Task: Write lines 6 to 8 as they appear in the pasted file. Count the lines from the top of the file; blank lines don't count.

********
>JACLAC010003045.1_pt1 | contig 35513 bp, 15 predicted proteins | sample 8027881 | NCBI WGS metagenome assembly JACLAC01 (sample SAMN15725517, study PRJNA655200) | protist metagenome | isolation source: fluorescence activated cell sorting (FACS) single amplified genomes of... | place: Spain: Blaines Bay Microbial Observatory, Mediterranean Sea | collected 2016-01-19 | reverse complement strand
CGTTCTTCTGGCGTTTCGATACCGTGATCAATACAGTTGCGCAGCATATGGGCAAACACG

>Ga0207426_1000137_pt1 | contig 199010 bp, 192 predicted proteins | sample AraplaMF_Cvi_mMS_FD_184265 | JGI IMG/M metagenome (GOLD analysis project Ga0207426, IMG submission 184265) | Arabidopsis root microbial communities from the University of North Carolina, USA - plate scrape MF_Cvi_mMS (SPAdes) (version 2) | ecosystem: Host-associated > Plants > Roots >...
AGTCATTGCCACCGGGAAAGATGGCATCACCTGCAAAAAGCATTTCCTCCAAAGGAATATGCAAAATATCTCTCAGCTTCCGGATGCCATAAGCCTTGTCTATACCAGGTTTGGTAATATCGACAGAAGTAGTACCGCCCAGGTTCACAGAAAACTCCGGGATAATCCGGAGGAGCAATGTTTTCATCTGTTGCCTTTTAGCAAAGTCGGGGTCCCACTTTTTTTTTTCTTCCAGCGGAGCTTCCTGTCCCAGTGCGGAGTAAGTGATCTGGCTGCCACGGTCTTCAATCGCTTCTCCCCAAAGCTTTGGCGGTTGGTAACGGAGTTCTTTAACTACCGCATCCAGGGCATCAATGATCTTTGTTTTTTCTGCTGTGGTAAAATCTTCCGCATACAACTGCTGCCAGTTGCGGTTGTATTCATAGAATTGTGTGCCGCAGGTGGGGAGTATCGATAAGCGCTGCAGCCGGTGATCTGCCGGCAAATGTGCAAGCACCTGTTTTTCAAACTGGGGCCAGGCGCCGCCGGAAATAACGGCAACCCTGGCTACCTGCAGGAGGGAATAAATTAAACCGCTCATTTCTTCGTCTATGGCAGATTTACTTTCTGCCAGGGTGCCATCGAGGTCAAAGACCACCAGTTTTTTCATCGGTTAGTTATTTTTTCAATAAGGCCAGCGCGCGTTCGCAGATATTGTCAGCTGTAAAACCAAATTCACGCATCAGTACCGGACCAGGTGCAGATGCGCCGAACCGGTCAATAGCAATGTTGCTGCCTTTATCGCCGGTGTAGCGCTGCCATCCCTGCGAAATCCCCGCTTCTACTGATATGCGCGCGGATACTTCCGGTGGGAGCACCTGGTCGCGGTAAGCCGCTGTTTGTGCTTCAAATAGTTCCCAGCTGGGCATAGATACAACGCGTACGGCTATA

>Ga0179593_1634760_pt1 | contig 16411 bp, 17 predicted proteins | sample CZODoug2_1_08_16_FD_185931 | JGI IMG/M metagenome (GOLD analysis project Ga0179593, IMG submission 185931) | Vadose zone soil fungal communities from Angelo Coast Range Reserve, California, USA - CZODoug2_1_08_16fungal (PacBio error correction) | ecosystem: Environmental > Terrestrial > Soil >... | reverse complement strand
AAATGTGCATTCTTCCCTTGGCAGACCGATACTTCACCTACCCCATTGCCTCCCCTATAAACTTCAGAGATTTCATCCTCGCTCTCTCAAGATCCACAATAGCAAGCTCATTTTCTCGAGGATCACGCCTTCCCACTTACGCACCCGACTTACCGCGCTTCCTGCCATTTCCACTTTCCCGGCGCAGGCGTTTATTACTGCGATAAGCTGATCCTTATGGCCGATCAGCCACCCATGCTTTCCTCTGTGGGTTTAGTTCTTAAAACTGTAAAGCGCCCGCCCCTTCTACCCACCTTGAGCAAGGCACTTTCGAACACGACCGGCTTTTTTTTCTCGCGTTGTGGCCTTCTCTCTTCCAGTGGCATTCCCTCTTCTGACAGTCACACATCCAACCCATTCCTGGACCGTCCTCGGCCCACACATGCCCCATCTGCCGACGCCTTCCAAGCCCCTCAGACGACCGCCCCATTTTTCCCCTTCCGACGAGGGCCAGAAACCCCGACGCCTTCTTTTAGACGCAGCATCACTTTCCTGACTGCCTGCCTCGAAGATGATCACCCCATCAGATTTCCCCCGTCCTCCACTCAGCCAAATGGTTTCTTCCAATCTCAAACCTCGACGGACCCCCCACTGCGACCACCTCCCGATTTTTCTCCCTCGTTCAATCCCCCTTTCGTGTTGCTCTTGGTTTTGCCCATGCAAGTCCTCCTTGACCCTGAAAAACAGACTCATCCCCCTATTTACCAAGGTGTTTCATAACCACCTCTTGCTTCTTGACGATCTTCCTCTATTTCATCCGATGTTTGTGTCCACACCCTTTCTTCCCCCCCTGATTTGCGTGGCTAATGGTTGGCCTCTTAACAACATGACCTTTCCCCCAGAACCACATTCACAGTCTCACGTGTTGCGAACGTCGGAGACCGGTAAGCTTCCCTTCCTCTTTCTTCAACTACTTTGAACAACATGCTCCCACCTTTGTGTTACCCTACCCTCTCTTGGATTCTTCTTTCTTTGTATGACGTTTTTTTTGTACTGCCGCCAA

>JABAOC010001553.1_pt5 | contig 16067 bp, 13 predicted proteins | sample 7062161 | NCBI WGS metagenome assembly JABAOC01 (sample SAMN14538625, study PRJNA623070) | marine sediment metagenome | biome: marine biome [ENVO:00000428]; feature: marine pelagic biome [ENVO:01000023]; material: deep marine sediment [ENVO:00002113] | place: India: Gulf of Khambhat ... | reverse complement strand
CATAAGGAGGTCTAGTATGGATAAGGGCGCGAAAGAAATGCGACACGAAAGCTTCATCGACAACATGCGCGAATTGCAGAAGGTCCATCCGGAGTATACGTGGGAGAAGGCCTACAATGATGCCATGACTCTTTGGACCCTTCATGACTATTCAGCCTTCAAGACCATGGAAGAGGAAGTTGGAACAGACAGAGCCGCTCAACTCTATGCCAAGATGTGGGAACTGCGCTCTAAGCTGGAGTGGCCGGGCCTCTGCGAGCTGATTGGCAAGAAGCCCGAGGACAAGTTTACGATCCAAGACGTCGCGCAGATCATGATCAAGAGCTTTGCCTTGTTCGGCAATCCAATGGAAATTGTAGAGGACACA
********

AAATGTGCATTCTTCCCTTGGCAGACCGATACTTCACCTACCCCATTGCCTCCCCTATAAACTTCAGAGATTTCATCCTCGCTCTCTCAAGATCCACAATAGCAAGCTCATTTTCTCGAGGATCACGCCTTCCCACTTACGCACCCGACTTACCGCGCTTCCTGCCATTTCCACTTTCCCGGCGCAGGCGTTTATTACTGCGATAAGCTGATCCTTATGGCCGATCAGCCACCCATGCTTTCCTCTGTGGGTTTAGTTCTTAAAACTGTAAAGCGCCCGCCCCTTCTACCCACCTTGAGCAAGGCACTTTCGAACACGACCGGCTTTTTTTTCTCGCGTTGTGGCCTTCTCTCTTCCAGTGGCATTCCCTCTTCTGACAGTCACACATCCAACCCATTCCTGGACCGTCCTCGGCCCACACATGCCCCATCTGCCGACGCCTTCCAAGCCCCTCAGACGACCGCCCCATTTTTCCCCTTCCGACGAGGGCCAGAAACCCCGACGCCTTCTTTTAGACGCAGCATCACTTTCCTGACTGCCTGCCTCGAAGATGATCACCCCATCAGATTTCCCCCGTCCTCCACTCAGCCAAATGGTTTCTTCCAATCTCAAACCTCGACGGACCCCCCACTGCGACCACCTCCCGATTTTTCTCCCTCGTTCAATCCCCCTTTCGTGTTGCTCTTGGTTTTGCCCATGCAAGTCCTCCTTGACCCTGAAAAACAGACTCATCCCCCTATTTACCAAGGTGTTTCATAACCACCTCTTGCTTCTTGACGATCTTCCTCTATTTCATCCGATGTTTGTGTCCACACCCTTTCTTCCCCCCCTGATTTGCGTGGCTAATGGTTGGCCTCTTAACAACATGACCTTTCCCCCAGAACCACATTCACAGTCTCACGTGTTGCGAACGTCGGAGACCGGTAAGCTTCCCTTCCTCTTTCTTCAACTACTTTGAACAACATGCTCCCACCTTTGTGTTACCCTACCCTCTCTTGGATTCTTCTTTCTTTGTATGACGTTTTTTTTGTACTGCCGCCAA

>JABAOC010001553.1_pt5 | contig 16067 bp, 13 predicted proteins | sample 7062161 | NCBI WGS metagenome assembly JABAOC01 (sample SAMN14538625, study PRJNA623070) | marine sediment metagenome | biome: marine biome [ENVO:00000428]; feature: marine pelagic biome [ENVO:01000023]; material: deep marine sediment [ENVO:00002113] | place: India: Gulf of Khambhat ... | reverse complement strand
CATAAGGAGGTCTAGTATGGATAAGGGCGCGAAAGAAATGCGACACGAAAGCTTCATCGACAACATGCGCGAATTGCAGAAGGTCCATCCGGAGTATACGTGGGAGAAGGCCTACAATGATGCCATGACTCTTTGGACCCTTCATGACTATTCAGCCTTCAAGACCATGGAAGAGGAAGTTGGAACAGACAGAGCCGCTCAACTCTATGCCAAGATGTGGGAACTGCGCTCTAAGCTGGAGTGGCCGGGCCTCTGCGAGCTGATTGGCAAGAAGCCCGAGGACAAGTTTACGATCCAAGACGTCGCGCAGATCATGATCAAGAGCTTTGCCTTGTTCGGCAATCCAATGGAAATTGTAGAGGACACA